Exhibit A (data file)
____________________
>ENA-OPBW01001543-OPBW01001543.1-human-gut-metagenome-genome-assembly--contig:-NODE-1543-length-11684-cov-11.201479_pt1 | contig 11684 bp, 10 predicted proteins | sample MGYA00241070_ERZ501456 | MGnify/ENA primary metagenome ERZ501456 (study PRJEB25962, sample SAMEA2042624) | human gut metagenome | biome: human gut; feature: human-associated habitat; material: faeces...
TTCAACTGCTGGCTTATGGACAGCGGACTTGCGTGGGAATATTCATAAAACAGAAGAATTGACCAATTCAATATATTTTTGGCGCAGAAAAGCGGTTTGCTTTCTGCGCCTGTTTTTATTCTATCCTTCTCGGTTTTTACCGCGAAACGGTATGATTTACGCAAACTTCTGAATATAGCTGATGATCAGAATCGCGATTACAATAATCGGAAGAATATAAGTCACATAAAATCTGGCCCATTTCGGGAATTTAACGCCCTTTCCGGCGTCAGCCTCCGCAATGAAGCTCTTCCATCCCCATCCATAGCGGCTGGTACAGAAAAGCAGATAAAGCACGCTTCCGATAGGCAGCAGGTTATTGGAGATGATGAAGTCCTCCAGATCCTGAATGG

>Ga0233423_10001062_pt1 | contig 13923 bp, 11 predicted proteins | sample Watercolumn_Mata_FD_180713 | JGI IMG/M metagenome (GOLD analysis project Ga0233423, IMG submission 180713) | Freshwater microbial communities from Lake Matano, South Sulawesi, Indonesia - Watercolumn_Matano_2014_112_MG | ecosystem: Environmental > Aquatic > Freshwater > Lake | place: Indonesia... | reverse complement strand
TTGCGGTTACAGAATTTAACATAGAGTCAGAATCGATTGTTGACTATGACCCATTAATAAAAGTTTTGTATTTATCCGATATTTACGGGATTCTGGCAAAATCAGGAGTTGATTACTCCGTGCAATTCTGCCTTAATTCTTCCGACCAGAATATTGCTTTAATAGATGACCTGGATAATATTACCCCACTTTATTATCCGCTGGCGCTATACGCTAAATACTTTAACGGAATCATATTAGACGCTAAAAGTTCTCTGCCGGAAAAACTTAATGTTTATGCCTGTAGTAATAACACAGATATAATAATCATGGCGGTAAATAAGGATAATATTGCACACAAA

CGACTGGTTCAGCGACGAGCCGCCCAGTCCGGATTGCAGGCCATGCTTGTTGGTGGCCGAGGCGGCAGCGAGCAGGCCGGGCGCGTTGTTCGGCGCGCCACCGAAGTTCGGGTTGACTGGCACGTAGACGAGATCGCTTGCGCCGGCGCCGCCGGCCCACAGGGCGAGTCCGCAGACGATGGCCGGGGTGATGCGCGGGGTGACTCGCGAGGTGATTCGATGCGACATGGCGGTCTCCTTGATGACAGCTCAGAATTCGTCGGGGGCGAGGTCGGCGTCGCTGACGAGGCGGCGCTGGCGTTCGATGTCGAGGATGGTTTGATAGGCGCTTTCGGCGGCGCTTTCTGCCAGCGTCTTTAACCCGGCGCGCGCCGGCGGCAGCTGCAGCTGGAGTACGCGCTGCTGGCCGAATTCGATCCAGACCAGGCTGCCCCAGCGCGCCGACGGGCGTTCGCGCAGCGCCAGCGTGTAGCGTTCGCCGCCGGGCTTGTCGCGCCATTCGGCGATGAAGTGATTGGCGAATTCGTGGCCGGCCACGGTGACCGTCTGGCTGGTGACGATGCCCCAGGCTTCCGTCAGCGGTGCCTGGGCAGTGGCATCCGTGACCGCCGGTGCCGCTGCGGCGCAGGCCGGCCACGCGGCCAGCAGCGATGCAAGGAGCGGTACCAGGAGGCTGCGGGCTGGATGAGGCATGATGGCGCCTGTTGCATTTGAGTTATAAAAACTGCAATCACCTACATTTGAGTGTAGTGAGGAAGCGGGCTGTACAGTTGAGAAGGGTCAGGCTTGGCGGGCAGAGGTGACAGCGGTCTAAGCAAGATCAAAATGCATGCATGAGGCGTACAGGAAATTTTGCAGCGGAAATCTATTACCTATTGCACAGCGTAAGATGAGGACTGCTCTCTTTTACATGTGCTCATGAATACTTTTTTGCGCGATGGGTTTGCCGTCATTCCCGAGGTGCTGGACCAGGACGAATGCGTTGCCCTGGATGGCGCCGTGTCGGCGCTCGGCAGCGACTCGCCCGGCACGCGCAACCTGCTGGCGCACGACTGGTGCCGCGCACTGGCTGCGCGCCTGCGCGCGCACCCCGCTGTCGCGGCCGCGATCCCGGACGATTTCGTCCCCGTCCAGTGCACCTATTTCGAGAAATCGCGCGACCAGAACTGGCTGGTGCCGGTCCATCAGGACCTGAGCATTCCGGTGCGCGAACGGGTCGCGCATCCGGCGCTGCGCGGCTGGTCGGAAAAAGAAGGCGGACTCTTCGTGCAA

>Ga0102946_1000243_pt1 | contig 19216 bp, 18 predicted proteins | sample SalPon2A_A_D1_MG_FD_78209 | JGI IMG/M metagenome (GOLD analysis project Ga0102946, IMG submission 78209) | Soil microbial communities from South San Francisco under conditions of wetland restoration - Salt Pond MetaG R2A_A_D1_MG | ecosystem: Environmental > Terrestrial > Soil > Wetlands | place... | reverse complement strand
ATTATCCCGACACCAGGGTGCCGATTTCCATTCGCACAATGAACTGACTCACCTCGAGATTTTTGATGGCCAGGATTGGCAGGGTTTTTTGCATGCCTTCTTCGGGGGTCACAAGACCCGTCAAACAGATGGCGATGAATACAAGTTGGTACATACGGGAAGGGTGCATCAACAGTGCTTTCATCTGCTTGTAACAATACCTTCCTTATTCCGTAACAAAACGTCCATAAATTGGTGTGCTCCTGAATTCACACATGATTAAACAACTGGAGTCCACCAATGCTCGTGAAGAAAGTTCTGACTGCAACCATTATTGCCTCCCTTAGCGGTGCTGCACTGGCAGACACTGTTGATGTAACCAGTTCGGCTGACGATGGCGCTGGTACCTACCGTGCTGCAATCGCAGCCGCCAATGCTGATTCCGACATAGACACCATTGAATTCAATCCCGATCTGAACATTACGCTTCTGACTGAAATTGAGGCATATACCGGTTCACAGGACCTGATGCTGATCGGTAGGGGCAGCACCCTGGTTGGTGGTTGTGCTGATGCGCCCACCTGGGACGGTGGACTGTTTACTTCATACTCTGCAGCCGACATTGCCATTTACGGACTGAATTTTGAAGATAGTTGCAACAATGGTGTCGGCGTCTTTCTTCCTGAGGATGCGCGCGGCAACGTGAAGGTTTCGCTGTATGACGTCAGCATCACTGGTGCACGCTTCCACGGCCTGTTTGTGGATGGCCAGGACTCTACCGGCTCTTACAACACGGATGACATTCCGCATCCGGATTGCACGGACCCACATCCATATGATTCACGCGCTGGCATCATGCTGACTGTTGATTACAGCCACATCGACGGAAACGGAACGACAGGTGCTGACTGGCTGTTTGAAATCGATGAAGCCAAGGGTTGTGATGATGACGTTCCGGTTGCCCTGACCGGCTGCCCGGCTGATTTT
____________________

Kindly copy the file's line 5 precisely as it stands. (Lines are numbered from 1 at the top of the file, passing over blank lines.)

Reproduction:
CGACTGGTTCAGCGACGAGCCGCCCAGTCCGGATTGCAGGCCATGCTTGTTGGTGGCCGAGGCGGCAGCGAGCAGGCCGGGCGCGTTGTTCGGCGCGCCACCGAAGTTCGGGTTGACTGGCACGTAGACGAGATCGCTTGCGCCGGCGCCGCCGGCCCACAGGGCGAGTCCGCAGACGATGGCCGGGGTGATGCGCGGGGTGACTCGCGAGGTGATTCGATGCGACATGGCGGTCTCCTTGATGACAGCTCAGAATTCGTCGGGGGCGAGGTCGGCGTCGCTGACGAGGCGGCGCTGGCGTTCGATGTCGAGGATGGTTTGATAGGCGCTTTCGGCGGCGCTTTCTGCCAGCGTCTTTAACCCGGCGCGCGCCGGCGGCAGCTGCAGCTGGAGTACGCGCTGCTGGCCGAATTCGATCCAGACCAGGCTGCCCCAGCGCGCCGACGGGCGTTCGCGCAGCGCCAGCGTGTAGCGTTCGCCGCCGGGCTTGTCGCGCCATTCGGCGATGAAGTGATTGGCGAATTCGTGGCCGGCCACGGTGACCGTCTGGCTGGTGACGATGCCCCAGGCTTCCGTCAGCGGTGCCTGGGCAGTGGCATCCGTGACCGCCGGTGCCGCTGCGGCGCAGGCCGGCCACGCGGCCAGCAGCGATGCAAGGAGCGGTACCAGGAGGCTGCGGGCTGGATGAGGCATGATGGCGCCTGTTGCATTTGAGTTATAAAAACTGCAATCACCTACATTTGAGTGTAGTGAGGAAGCGGGCTGTACAGTTGAGAAGGGTCAGGCTTGGCGGGCAGAGGTGACAGCGGTCTAAGCAAGATCAAAATGCATGCATGAGGCGTACAGGAAATTTTGCAGCGGAAATCTATTACCTATTGCACAGCGTAAGATGAGGACTGCTCTCTTTTACATGTGCTCATGAATACTTTTTTGCGCGATGGGTTTGCCGTCATTCCCGAGGTGCTGGACCAGGACGAATGCGTTGCCCTGGATGGCGCCGTGTCGGCGCTCGGCAGCGACTCGCCCGGCACGCGCAACCTGCTGGCGCACGACTGGTGCCGCGCACTGGCTGCGCGCCTGCGCGCGCACCCCGCTGTCGCGGCCGCGATCCCGGACGATTTCGTCCCCGTCCAGTGCACCTATTTCGAGAAATCGCGCGACCAGAACTGGCTGGTGCCGGTCCATCAGGACCTGAGCATTCCGGTGCGCGAACGGGTCGCGCATCCGGCGCTGCGCGGCTGGTCGGAAAAAGAAGGCGGACTCTTCGTGCAA